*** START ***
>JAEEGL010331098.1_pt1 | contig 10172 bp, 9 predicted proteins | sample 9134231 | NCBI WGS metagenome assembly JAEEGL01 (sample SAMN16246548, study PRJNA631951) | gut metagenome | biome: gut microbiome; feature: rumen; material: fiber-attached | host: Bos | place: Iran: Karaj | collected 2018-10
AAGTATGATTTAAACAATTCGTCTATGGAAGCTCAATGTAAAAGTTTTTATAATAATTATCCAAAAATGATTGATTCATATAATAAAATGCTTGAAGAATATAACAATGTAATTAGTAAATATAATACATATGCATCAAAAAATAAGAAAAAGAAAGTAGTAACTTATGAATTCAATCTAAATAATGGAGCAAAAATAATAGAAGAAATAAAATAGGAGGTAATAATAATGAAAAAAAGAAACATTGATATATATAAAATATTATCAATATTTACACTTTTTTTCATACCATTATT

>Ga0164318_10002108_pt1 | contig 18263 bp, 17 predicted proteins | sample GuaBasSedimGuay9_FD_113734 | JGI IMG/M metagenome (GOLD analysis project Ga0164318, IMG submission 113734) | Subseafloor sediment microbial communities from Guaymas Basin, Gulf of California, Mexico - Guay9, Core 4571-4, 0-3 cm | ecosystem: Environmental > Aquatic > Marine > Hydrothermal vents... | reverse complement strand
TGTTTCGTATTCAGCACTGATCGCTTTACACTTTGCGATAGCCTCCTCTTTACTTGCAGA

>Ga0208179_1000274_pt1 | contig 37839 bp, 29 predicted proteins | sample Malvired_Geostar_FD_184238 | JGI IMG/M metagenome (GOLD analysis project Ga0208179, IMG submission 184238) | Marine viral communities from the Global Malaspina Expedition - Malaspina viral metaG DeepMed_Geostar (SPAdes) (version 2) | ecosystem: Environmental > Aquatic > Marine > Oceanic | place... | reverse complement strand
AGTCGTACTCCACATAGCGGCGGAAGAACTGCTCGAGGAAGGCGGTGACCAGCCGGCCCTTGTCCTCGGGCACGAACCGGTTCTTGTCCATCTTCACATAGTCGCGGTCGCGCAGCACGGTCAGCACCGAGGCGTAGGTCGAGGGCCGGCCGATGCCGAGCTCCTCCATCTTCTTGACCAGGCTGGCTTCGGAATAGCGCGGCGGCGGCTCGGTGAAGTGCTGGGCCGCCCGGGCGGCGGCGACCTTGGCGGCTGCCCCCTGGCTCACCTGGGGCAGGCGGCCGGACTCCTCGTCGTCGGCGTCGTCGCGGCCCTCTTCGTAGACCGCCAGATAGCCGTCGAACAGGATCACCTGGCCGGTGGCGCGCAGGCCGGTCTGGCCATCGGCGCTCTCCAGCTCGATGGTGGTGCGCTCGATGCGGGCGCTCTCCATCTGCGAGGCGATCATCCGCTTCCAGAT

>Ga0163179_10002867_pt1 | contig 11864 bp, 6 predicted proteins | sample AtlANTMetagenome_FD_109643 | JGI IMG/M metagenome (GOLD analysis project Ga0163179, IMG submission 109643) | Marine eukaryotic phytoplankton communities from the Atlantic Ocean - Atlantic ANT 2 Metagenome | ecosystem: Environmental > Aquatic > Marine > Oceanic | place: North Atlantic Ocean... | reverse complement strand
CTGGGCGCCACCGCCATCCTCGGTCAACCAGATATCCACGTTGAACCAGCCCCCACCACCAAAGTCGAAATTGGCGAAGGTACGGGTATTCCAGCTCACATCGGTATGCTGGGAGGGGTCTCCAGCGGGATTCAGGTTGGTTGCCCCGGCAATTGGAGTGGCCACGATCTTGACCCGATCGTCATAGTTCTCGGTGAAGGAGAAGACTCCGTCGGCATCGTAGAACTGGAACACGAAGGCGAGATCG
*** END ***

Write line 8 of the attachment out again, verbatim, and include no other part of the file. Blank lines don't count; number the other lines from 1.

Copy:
CTGGGCGCCACCGCCATCCTCGGTCAACCAGATATCCACGTTGAACCAGCCCCCACCACCAAAGTCGAAATTGGCGAAGGTACGGGTATTCCAGCTCACATCGGTATGCTGGGAGGGGTCTCCAGCGGGATTCAGGTTGGTTGCCCCGGCAATTGGAGTGGCCACGATCTTGACCCGATCGTCATAGTTCTCGGTGAAGGAGAAGACTCCGTCGGCATCGTAGAACTGGAACACGAAGGCGAGATCG